Is it Just to Allow People to Go to Hell? (Part 3)

This is the third part in a series, and this post is dependent on the information given in parts 1 & 2. The series deals with common questions posed by those who disagree with people going to hell.

Question: How can a good and loving God torture people in hell?

To answer this, we must again reiterate that we are dealing with the concepts of heaven, hell, and the human condition as presented in the Bible, and not as might be imagined in the common culture. There are several answers to this question.

First, the question has a logical flaw. The question assumes that God tortures people in hell, which is not the case. Nowhere does the Bible say that anyone is tortured in hell. The Bible says that people are in agony and in torment, but nowhere does it say they are tortured. Someone can be in agony and in torment for many reasons — a drug addict can be in torment due to his addiction, or we can have an overwhelming sense of guilt that leaves us in agony. But torture implies that someone else is inflicting pain upon us. Nowhere does the Bible describe hell as torture.

Second, nowhere does it say that this torment is inflicted by God. The Bible says the people are in agony in hell, but it does not tell us that God inflicts this agony.

Third, related to the second, while it is true that God puts people in hell and keeps them there for eternity, the agony is due to the fact that hell is separated from God, not because of some condition that God created in hell. Hell is NOT like a torture chamber that God constructed that He throws people there against their will. Rather, hell is the absence of God; heaven is described as light, because God is light (Rev. 22:5), therefore when people are removed from God’s presence, they are in darkness (Matt.8:12). In heaven, Christians will be in God’s presence, where He will give comfort and wipe away every tear (Rev.21:4), so when non-Christians are removed from God’s presence, they are in agony and will weep (Matt.13:50).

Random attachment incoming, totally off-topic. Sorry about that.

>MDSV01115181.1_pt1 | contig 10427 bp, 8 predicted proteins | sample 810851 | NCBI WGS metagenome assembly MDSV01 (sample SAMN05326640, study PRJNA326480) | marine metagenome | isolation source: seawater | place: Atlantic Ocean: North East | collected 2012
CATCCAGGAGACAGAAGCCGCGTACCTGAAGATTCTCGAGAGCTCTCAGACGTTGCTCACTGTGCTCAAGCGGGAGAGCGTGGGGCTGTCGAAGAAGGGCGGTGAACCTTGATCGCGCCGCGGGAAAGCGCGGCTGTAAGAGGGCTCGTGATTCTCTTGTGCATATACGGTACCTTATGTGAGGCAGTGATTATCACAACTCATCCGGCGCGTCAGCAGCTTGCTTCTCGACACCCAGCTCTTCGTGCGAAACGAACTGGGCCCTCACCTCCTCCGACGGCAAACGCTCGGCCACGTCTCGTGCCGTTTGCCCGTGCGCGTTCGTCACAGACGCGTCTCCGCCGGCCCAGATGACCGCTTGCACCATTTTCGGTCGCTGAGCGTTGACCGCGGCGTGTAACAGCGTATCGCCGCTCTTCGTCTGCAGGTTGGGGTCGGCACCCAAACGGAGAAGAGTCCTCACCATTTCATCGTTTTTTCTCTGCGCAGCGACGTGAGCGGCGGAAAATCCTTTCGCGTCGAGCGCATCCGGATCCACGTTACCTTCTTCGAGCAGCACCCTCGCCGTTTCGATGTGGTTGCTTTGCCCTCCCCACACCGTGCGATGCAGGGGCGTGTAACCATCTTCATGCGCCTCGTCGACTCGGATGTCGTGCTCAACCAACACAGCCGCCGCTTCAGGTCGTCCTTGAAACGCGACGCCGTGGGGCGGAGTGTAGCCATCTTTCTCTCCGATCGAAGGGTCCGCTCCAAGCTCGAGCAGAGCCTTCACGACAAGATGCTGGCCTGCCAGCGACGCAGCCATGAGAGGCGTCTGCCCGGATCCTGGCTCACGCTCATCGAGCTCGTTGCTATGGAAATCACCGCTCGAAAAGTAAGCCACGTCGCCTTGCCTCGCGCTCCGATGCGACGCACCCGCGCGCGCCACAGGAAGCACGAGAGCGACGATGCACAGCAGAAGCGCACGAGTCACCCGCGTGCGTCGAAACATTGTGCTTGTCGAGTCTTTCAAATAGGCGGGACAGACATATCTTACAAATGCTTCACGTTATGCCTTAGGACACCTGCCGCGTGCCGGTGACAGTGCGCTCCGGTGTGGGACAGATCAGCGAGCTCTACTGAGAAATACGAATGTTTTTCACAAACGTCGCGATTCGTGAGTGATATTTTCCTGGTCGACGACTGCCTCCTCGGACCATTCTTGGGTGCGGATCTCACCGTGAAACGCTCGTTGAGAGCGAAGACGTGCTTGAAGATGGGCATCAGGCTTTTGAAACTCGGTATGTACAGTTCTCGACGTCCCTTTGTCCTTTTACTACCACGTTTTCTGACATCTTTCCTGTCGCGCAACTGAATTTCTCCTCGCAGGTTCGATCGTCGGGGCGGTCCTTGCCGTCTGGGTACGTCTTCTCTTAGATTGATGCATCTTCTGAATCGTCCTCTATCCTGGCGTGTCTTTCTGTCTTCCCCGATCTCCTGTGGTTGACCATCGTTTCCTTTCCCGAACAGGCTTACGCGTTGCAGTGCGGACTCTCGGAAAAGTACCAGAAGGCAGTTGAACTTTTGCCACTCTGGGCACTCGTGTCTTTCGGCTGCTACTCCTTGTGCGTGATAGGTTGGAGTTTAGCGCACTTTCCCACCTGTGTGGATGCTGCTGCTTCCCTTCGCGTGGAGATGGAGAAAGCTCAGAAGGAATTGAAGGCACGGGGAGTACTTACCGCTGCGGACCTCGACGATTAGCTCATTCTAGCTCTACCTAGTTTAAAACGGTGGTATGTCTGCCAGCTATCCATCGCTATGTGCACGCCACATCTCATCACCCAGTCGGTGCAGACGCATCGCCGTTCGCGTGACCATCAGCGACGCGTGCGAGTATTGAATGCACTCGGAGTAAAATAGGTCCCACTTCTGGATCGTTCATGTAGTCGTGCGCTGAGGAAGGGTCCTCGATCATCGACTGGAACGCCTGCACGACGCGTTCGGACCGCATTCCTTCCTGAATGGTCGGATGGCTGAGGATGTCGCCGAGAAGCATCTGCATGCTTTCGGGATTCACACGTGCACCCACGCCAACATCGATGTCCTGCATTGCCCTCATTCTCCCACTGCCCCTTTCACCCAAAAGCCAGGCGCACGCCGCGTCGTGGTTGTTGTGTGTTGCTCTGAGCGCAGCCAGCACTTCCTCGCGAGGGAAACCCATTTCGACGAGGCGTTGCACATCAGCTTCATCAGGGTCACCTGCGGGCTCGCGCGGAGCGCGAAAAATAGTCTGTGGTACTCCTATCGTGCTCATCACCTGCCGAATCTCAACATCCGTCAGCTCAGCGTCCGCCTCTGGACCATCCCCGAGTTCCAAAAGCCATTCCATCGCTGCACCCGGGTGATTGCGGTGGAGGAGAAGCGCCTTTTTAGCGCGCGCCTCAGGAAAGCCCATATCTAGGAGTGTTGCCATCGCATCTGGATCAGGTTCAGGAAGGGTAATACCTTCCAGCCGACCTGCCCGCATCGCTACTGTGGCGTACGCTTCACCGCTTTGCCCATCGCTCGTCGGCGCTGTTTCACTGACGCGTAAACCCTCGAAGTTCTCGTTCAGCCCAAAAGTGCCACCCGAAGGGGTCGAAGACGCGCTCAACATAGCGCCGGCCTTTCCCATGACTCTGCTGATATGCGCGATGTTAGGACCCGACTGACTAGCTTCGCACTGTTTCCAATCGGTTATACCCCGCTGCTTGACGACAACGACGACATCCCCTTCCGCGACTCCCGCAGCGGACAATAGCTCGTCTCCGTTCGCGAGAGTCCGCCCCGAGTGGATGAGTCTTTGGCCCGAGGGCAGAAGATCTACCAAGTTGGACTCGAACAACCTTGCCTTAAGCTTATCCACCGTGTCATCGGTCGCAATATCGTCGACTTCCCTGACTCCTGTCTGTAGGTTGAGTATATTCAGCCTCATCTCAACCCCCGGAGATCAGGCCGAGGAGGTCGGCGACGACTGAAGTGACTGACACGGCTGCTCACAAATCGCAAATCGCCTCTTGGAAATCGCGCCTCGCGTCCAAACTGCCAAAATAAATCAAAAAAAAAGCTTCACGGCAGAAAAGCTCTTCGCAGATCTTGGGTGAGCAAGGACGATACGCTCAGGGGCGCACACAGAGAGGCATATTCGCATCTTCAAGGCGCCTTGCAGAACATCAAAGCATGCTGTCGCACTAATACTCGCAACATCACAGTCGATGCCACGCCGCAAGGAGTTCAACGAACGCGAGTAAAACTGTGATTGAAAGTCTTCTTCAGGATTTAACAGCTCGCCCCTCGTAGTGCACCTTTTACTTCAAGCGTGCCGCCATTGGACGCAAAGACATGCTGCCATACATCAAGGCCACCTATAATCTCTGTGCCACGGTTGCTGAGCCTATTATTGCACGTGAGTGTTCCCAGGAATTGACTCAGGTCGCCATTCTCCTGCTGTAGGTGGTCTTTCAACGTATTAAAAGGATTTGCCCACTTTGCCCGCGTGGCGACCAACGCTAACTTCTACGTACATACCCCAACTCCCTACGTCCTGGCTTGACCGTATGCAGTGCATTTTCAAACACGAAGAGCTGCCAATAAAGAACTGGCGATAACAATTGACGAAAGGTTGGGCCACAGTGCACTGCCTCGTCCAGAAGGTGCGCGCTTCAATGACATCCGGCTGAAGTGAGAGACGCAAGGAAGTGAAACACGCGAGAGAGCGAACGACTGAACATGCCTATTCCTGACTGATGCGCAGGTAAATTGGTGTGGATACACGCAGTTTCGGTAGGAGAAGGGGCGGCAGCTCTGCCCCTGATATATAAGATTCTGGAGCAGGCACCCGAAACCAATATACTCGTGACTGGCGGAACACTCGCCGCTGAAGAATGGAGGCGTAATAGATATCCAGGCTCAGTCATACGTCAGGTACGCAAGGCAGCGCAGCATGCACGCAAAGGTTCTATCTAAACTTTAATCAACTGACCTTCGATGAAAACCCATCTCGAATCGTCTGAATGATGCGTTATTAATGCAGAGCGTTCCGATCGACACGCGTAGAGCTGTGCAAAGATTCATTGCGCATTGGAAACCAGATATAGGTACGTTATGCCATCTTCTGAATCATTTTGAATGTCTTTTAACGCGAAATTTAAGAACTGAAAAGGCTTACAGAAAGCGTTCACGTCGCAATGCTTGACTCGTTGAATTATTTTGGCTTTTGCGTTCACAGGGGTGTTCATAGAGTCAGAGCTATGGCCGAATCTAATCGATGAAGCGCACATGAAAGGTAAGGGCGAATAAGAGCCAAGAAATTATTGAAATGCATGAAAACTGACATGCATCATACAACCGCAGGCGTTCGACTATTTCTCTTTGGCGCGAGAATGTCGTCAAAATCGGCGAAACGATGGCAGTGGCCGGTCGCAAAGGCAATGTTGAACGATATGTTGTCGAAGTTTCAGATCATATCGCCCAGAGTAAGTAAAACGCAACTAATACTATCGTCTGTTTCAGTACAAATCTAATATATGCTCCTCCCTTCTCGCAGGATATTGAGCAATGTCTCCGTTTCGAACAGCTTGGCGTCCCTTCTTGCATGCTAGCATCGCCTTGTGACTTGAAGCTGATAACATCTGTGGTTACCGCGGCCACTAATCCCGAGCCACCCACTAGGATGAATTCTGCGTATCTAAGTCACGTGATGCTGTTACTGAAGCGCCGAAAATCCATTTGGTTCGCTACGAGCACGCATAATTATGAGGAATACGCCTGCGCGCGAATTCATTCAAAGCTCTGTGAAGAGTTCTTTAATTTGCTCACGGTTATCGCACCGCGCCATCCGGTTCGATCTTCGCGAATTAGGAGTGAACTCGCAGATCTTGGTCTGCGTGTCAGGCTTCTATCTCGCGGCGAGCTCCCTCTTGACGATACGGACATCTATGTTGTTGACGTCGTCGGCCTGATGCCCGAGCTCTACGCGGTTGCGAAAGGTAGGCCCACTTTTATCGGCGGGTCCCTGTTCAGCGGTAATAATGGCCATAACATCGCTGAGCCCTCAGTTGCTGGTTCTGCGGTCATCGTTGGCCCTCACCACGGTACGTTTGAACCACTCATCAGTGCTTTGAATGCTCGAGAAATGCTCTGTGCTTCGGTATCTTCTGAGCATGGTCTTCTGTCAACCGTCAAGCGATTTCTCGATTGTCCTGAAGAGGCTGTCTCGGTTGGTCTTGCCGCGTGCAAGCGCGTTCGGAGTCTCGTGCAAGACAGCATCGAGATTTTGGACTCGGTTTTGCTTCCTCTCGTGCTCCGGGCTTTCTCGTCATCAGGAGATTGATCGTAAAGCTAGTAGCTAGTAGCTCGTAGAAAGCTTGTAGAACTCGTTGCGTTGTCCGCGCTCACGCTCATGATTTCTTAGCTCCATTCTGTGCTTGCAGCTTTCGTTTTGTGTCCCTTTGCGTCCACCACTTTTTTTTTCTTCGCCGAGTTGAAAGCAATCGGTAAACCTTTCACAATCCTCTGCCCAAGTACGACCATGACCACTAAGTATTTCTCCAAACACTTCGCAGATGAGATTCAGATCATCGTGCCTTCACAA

Fourth, if the question is How can a good God allow people to go to hell instead of heaven? Then we must realize what heaven is like. Heaven is not sitting around in a nebulous, undefined state of bliss. Rather, people in heaven spend their time worshiping Jesus (Rev.5:11-14) and singing praises to Him. Both our experience and the bible tell us that many people on earth find worshiping Jesus to be something they hate to do (John 1:11; 3:19). Many people today cannot stand the idea of worshiping Jesus for one hour a week; what kind of a God would force them to do so, and do it all day, forever? If people wanted to do heaven-like things, they would be spending time today listening to God’s words and worshiping Him, but they hate to do these things. Instead of forcing people to go to heaven against their will, God allows them to do what they want to do, which is be separated from His presence for all eternity. Just like the drug addict who is in agony but still hangs on to his addiction, people in hell are in agony, but would hate God’s presence even more.

Fredrich Nietzsche is often quoted as saying “Better to reign in Hell than serve in heaven.”

Fifth, if God did not judge evil by destroying it, He would be an unjust God, creating still another evil act (this was dealt with previously, see here).